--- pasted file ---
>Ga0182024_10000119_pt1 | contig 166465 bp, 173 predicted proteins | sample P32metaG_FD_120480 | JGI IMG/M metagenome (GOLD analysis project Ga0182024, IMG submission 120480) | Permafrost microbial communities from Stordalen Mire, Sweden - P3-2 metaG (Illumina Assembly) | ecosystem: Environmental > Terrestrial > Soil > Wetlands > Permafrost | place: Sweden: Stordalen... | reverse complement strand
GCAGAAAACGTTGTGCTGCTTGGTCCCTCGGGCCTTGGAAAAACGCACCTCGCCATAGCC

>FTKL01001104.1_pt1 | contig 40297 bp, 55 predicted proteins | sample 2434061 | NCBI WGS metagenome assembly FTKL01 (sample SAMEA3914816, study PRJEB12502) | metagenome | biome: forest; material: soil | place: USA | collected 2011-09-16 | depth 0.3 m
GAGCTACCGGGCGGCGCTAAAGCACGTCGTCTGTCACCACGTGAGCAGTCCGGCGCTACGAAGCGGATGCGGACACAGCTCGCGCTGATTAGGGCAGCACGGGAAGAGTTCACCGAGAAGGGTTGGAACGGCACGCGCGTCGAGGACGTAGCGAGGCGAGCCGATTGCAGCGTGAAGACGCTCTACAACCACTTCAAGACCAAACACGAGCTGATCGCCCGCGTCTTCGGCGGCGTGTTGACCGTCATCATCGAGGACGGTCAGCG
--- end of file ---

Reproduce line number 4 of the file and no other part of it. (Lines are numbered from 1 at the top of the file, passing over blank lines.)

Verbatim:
GAGCTACCGGGCGGCGCTAAAGCACGTCGTCTGTCACCACGTGAGCAGTCCGGCGCTACGAAGCGGATGCGGACACAGCTCGCGCTGATTAGGGCAGCACGGGAAGAGTTCACCGAGAAGGGTTGGAACGGCACGCGCGTCGAGGACGTAGCGAGGCGAGCCGATTGCAGCGTGAAGACGCTCTACAACCACTTCAAGACCAAACACGAGCTGATCGCCCGCGTCTTCGGCGGCGTGTTGACCGTCATCATCGAGGACGGTCAGCG